In immunology, the CD3 (cluster of differentiation 3) T-cell co-receptor is a protein complex and is composed of four distinct chains. In mammals, the complex contains a CD3γ chain, a CD3δ chain, and two CD3ε chains. These chains associate with a molecule known as the T-cell receptor (TCR) and the ζ-chain (zeta-chain) to generate an activation signal in T lymphocytes. The TCR, ζ-chain, and CD3 molecules together comprise the TCR complex.
CD3 is initially expressed in the cytoplasm of pro-thymocytes, the stem cells from which T-cells arise in the thymus. The pro-thymocytes differentiate into common thymocytes, and then into medullary thymocytes, and it is at this latter stage that CD3 antigen begins to migrate to the cell membrane. The antigen is found bound to the membranes of all mature T-cells, and in virtually no other cell type, although it does appear to be present in small amounts in Purkinje cells.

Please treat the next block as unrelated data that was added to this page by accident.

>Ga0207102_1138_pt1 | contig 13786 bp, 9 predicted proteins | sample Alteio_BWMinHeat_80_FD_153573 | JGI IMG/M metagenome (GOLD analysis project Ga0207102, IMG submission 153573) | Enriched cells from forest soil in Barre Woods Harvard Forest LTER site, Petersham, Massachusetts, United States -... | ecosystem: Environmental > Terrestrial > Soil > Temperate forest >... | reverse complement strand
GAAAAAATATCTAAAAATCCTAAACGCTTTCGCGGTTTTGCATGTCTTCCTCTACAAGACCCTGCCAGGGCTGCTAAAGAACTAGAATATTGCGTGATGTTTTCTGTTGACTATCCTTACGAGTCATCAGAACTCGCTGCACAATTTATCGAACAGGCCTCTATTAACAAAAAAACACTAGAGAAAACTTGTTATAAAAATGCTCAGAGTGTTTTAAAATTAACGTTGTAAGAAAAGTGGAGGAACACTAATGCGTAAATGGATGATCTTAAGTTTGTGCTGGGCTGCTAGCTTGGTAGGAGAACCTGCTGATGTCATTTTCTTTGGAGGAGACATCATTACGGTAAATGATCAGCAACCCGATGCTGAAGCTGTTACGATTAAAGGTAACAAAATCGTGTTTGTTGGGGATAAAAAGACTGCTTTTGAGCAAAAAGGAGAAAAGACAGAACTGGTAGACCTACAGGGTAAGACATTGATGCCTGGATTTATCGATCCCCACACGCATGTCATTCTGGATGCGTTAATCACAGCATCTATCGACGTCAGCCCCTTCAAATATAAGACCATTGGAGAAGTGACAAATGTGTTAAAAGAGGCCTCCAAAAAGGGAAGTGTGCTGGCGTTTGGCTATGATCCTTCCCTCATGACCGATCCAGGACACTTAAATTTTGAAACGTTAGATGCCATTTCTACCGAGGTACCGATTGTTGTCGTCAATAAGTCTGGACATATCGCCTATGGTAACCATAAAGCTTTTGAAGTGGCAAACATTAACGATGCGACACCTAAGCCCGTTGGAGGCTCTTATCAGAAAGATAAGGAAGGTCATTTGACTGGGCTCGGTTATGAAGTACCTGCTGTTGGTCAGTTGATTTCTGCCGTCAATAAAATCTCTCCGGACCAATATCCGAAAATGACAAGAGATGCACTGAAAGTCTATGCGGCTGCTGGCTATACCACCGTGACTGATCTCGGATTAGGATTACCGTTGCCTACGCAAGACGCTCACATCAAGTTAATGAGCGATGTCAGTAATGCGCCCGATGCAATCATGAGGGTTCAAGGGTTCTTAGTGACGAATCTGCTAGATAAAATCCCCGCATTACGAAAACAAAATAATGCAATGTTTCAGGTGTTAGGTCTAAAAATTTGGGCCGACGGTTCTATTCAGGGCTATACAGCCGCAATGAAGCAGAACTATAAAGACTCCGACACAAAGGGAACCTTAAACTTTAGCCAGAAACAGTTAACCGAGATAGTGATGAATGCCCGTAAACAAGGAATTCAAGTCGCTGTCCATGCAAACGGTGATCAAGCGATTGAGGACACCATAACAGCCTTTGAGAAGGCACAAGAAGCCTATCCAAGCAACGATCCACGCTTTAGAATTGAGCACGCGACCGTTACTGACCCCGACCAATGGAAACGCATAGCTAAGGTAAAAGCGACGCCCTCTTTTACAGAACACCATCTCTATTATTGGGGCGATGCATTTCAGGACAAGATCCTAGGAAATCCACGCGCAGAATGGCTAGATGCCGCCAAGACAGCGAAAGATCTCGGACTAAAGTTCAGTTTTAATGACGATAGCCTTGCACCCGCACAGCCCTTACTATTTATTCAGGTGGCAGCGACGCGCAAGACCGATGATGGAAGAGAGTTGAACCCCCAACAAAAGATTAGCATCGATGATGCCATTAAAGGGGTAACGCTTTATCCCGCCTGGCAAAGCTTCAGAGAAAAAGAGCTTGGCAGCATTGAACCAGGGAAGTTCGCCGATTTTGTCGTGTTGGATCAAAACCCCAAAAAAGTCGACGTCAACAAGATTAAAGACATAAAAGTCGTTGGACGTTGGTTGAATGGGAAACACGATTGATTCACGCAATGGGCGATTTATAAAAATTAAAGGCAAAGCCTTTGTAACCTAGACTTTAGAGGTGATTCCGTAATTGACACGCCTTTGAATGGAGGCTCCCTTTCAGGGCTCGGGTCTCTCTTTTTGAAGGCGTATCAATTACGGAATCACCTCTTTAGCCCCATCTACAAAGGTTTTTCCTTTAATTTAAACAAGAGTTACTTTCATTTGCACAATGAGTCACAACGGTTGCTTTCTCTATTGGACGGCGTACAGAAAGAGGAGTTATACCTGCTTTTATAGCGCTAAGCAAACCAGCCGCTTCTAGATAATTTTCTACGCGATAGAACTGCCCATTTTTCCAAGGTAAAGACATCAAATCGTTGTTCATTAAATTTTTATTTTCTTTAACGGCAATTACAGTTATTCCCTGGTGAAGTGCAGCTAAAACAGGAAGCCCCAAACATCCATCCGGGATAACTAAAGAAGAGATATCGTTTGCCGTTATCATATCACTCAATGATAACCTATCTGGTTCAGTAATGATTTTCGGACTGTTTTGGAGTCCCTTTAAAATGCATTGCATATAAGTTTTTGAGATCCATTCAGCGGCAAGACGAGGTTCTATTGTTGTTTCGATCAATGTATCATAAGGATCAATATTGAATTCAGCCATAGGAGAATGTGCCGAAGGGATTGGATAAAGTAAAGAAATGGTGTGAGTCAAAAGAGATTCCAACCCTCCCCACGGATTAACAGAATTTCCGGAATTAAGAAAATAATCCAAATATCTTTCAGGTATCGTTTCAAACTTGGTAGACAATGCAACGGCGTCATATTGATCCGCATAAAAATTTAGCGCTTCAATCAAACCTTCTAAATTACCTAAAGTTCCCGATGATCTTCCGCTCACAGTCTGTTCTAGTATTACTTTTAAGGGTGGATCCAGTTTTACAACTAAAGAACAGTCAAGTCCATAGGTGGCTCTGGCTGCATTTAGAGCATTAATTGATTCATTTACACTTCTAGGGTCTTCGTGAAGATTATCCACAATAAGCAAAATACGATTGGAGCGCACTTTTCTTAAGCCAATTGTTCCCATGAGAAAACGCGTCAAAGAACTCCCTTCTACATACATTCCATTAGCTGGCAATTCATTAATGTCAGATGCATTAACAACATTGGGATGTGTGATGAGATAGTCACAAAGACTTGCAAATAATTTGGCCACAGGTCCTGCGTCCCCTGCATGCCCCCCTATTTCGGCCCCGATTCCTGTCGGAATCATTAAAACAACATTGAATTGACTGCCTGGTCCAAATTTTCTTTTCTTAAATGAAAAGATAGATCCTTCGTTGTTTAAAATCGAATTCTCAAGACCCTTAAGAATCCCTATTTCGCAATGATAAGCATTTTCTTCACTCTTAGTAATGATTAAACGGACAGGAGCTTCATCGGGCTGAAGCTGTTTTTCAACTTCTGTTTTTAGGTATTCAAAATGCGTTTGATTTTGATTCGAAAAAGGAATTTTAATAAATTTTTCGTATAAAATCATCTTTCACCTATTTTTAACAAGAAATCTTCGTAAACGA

This high specificity, combined with the presence of CD3 at all stages of T-cell development, makes it a useful immunohistochemical marker for T-cells in tissue sections. The antigen remains present in almost all T-cell lymphomas and leukaemias, and can therefore be used to distinguish them from superficially similar B-cell and myeloidneoplasms.